By Paul Kirby
Four areas of Ukraine under Moscow's control have announced plans for urgent so-called referendums on joining Russia, which would pave the way for Russian annexation.
Russia's invasion has stalled in recent months and Ukraine has recaptured swathes of territory in the north-east.
Now Russian-backed officials in the east and south say they want votes on joining Russia starting this week.
Russia annexed Crimea in 2014, after a vote drew international condemnation.
Russian President Vladimir Putin had been expected to give an address to the nation on Tuesday evening but sources close to the Kremlin indicated later that it had been postponed, with no reason given.
Ukraine's Foreign Minister Dmytro Kuleba said on Tuesday that "sham 'referendums' will not change anything".
The international community has never recognised the Crimea annexation, but it has long been clear that Russia intends to rubber-stamp its takeover of other occupied regions in the same way.
Annexing more Ukrainian territory would enable the Kremlin to claim Russia itself was coming under attack from Nato weapons. Russia launched its invasion on 24 February.
There is speculation that Russia may announce a mass mobilisation, to beef up its forces in Ukraine. The Russian parliament has approved tougher punishments for crimes such as desertion, damage to military property and insubordination during mobilisation or combat operations.
The deputy head of Russia's Security Council, Dmitry Medvedev, said early on Tuesday that holding votes in the eastern regions of Donetsk and Luhansk – also known as Donbas – would correct "historical justice" and be irreversible: "After the amendments to the constitution of our state, no future leader of Russia, no official, will be able to reverse these decisions."
Soon afterwards the two breakaway Russian-backed authorities in Donetsk and Luhansk said they would stage votes on 23-27 September. They were both recognised as independent by President Putin three days before Russian troops invaded Ukraine from the north, east and south.
Russian-installed officials in the southern region of Kherson said they would also hold a vote, and a similar declaration came from Russian-occupied areas of Zaporizhzhia. Russian state media said people would be able to vote in person or remotely.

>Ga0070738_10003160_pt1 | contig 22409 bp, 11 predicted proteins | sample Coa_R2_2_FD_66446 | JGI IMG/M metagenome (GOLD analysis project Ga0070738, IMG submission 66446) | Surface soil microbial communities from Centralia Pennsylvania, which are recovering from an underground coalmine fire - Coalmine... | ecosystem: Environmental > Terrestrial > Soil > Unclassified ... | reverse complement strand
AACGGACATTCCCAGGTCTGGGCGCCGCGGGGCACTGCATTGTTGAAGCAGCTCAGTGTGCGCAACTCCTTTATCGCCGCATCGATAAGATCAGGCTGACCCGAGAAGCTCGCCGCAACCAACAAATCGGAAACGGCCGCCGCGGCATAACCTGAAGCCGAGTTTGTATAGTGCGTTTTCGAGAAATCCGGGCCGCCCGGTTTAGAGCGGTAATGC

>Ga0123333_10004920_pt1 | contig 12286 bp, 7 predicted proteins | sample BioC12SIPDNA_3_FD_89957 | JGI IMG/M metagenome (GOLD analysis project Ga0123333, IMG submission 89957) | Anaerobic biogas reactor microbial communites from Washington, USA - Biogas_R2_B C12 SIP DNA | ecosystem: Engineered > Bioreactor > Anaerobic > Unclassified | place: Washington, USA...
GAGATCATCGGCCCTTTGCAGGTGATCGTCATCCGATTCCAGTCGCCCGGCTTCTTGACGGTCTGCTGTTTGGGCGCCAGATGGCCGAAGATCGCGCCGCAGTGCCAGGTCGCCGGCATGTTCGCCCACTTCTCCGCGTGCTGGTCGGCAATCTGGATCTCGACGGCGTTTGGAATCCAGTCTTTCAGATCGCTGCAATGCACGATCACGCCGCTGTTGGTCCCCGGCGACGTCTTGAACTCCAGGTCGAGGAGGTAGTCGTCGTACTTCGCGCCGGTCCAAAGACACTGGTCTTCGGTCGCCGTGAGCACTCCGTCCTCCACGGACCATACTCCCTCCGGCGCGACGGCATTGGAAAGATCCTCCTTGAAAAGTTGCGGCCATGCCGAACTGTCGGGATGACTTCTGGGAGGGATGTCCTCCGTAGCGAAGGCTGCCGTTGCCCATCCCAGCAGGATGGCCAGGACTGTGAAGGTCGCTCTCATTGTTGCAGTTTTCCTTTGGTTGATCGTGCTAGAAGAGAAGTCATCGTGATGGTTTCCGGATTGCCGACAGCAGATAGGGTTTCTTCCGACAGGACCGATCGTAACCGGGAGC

For months, Russian-installed authorities have tried to hold self-styled referendums. There was never any hope of a free or fair vote, and the continuing war has made it impractical even to try to annex areas not fully under their control. Ukraine's counter-offensives have made that harder still.
While most of Luhansk has been in Russian hands since July, on Monday the Ukrainian leader in Luhansk announced that the army had recaptured the village of Bilohorivka.
Much of Donetsk remains under Ukrainian control, although Russia has seized the coastal strip along the Sea of Azov.
Although Russian forces quickly captured Kherson at the start of the war, Ukrainian forces have regained some territory and Russian-installed authorities have faced repeated attacks. Earlier attempts to hold a vote there were postponed.
Much of Zaporizhzhia is still under Ukrainian control, including the regional capital of the same name. Even though the 2014 vote in Crimea was widely rejected as illegal, and boycotted by a large number of residents, Russia's military were in control of the peninsula.
Ukrainian forces are not far away from the city of Donetsk and on Monday the Russian-backed mayor accused them of shelling the city, killing at least 13 people.
Any attempt to further annex sovereign Ukrainian territory is bound to infuriate leaders in Kyiv and destroy any hope of a negotiated solution.
Ukrainian defence ministry adviser Oleksiy Kopytko suggested the vote plan was a "sign of hysteria" in Moscow. President Volodymyr Zelensky said on Monday night "the occupiers are clearly in a panic".
German Chancellor Olaf Scholz said the votes were a "sham", while France's Emmanuel Macron condemned the idea as "cynical" and a "parody" that would obviously not be recognised by the international community. Nato Secretary General Jens Stoltenberg said they had no legitimacy and were "a further escalation in Putin's war".
Respected Russia analyst Tatiana Stanovaya saw the latest move as an "unequivocal ultimatum" from Russia to Ukraine and the West. She said that if they did not react appropriately Russia would fully mobilise its armed forces for war. Annexation would give President Putin the right, as he saw it, to use any weapons to protected territory deemed by Moscow to be Russian.
There have been growing calls from some quarters in Russia for full mobilisation of the armed forces. President Putin still describes the invasion as a "special military operation".
In a sign that the Kremlin was preparing to back the referendums, Russian Foreign Minister Sergei Lavrov said that from the start of the operation Russia had wanted residents to have the decision: "The whole current situation confirms that they want to be masters of their fate."
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By Paul Kirby